And it won’t take unempowered teams to empowered.

It will show what empowered teams look like, and what is so important, but the gap between the ideal and the reality can be huge. That is one of top difficulties I hear talking with product managers throughout the industry and that I’ve experienced myself.

They acknowledge in the beginning that it is hard, and that many companies want to change but may not know what that means or how to do it.

But, as I’ve experienced, even once you start it can become too difficult for many organizations, and they fall back into their old ways.

And then the enormous question as product managers and leaders of how to drive these types of changes forward. There is a massive assumption at the end of the book that senior leaders are on board, otherwise chances of success will be low (so true). But how do we get them on board and keep them on board? These are often the questions I’ve faced.

There continues to be a gap between theory and practice. Which is often my complaint.

It’s easy (and often more productive) to focus on the changes where we have high ability to influence. But overlooking the changes that need to happen where we have low ability to influence is a mistake. Because often those are critical to success.

As always, more to come on this.

Final Thoughts

I enjoyed Empowered. It’s undoubtedly going to be another go-to product book for many of us, myself included. Understanding what other best-in-class companies are doing is critical. And then finding ways, big or small, to innovate on those ideas and apply them to our work is what product is all about.

You could easily create a book on each section or even chapter within this book, and I already have several posts on some of these topics (like OKRs and One-on-One meetings) and many more on the way.

So if you’re in product management, design, or development, I’d consider this a must-read. But you probably already knew that.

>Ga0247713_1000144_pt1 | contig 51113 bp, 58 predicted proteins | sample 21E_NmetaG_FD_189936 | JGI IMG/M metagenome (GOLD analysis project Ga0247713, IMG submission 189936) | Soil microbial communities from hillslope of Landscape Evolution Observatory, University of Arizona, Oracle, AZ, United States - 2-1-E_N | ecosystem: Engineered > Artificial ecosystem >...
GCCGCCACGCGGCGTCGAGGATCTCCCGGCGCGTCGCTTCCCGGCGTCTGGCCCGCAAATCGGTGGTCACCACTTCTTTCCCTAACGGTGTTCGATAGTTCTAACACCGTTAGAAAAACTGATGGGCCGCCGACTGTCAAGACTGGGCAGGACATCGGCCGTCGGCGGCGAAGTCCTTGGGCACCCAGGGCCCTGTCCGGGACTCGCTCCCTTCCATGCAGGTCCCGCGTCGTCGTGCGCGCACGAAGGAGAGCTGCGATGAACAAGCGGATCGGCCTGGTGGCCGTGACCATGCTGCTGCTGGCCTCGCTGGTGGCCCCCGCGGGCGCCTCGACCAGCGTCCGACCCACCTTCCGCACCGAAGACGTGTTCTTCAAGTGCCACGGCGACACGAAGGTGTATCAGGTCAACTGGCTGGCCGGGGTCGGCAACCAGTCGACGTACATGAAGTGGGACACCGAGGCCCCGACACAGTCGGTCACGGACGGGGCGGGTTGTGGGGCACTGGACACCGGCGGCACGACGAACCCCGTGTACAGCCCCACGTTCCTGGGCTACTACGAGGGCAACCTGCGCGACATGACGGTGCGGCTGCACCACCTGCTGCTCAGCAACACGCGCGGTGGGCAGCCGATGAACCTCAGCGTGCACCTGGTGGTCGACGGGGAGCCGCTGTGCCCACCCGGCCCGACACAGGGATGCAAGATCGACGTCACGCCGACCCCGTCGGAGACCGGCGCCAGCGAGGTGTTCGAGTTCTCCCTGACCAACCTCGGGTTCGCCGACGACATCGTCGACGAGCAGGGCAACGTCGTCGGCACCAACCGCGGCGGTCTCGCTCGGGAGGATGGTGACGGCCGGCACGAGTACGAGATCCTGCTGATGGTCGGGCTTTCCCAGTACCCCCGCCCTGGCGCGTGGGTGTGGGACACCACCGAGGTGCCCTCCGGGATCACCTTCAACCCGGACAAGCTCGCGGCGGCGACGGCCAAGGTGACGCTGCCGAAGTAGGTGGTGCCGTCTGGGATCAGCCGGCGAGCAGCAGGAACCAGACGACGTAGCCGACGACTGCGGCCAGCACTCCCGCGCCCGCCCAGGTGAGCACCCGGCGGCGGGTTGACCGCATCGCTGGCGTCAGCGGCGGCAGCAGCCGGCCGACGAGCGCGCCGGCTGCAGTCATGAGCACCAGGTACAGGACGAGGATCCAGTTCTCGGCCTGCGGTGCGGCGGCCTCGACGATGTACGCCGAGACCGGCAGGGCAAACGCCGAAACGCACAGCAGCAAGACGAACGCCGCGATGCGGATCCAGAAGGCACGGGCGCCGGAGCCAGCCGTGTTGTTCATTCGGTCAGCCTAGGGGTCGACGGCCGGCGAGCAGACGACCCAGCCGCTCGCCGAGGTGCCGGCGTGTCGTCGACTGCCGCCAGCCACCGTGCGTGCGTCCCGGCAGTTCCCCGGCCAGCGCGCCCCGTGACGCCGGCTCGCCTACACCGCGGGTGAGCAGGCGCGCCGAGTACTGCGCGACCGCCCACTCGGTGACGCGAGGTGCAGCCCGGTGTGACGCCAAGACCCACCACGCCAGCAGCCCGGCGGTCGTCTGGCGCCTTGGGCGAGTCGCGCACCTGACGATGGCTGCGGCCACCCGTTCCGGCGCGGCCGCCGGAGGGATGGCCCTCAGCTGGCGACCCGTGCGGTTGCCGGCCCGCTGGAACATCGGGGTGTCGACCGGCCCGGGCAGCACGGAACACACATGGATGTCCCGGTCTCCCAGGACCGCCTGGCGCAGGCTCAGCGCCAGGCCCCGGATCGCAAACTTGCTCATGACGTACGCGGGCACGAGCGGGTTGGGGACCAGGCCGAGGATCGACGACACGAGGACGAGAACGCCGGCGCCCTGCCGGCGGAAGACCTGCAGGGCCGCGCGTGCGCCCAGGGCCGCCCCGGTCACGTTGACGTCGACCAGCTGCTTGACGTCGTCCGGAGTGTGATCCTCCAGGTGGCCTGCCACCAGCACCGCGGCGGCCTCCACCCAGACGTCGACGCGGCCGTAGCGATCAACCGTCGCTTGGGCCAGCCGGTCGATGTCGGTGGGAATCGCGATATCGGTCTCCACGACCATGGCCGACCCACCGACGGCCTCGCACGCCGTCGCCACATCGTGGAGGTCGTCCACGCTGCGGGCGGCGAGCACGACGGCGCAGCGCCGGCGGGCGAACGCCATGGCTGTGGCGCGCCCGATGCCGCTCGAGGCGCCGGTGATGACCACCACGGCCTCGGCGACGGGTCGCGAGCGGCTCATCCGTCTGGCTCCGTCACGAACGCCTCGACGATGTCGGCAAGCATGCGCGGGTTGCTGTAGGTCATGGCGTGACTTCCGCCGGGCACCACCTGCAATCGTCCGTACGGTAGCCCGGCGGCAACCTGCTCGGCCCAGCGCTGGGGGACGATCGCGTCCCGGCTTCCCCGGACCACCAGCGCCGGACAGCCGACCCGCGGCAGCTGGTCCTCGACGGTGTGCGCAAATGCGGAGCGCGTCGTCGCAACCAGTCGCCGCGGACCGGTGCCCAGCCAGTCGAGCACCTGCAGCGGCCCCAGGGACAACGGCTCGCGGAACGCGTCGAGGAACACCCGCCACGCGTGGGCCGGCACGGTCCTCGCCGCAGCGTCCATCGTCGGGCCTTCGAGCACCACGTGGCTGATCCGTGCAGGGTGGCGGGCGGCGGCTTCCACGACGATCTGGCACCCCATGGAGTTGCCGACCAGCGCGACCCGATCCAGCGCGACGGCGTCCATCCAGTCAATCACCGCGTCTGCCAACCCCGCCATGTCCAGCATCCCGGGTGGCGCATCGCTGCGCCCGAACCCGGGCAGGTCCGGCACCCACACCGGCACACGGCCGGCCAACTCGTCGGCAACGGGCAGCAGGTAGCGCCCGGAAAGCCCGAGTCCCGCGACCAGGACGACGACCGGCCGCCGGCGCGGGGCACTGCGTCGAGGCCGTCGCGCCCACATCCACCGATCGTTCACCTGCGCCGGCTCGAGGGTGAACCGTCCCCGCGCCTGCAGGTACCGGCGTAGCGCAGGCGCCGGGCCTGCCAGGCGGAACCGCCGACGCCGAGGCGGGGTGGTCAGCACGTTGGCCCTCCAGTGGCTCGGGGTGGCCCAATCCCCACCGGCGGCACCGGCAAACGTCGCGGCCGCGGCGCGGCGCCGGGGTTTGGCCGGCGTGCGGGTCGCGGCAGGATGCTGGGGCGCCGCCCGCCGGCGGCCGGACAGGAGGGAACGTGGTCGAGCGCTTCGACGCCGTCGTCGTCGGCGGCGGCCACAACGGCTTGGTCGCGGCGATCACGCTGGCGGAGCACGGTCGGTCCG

For the next book, we’ll be looking at Working Backwards: Insights, Stories and Secrets from Inside Amazon. If you have other books you’d like to add to the list, let me know.

Good Read, Listens and Videos

Prioritization, Creating Order, and Product Management - An Interview with Rachael Larsen, Head of Education (podcast) - In this episode, we were joined by Rachael Larsen, the new Head of Education at Product School. Rachael has been in technology and education for over 14 years, and has built software products that range from mobile apps to large enterprise systems. We discussed everything from "beta spring" weather to prioritizing in product and in life. We discussed tips for product managers, best advice, and some highlights and lowlights from Rachael's career in product.

15 Years of Spotify (article) - Has it really been that long? I started with Pandora, and still miss the music discovery (which I think was better). But an interesting look at the history of Spotify and streaming music.

Apple April Event (video) - If you missed Apple’s latest announcement (where have you been?), here is a quick recap video. Airtags are finally real, but where will they go from here? I’m actually excited to see. I’m ready to order an iPad pro, and they’ve just about sold me on the iMac. For the first time ever.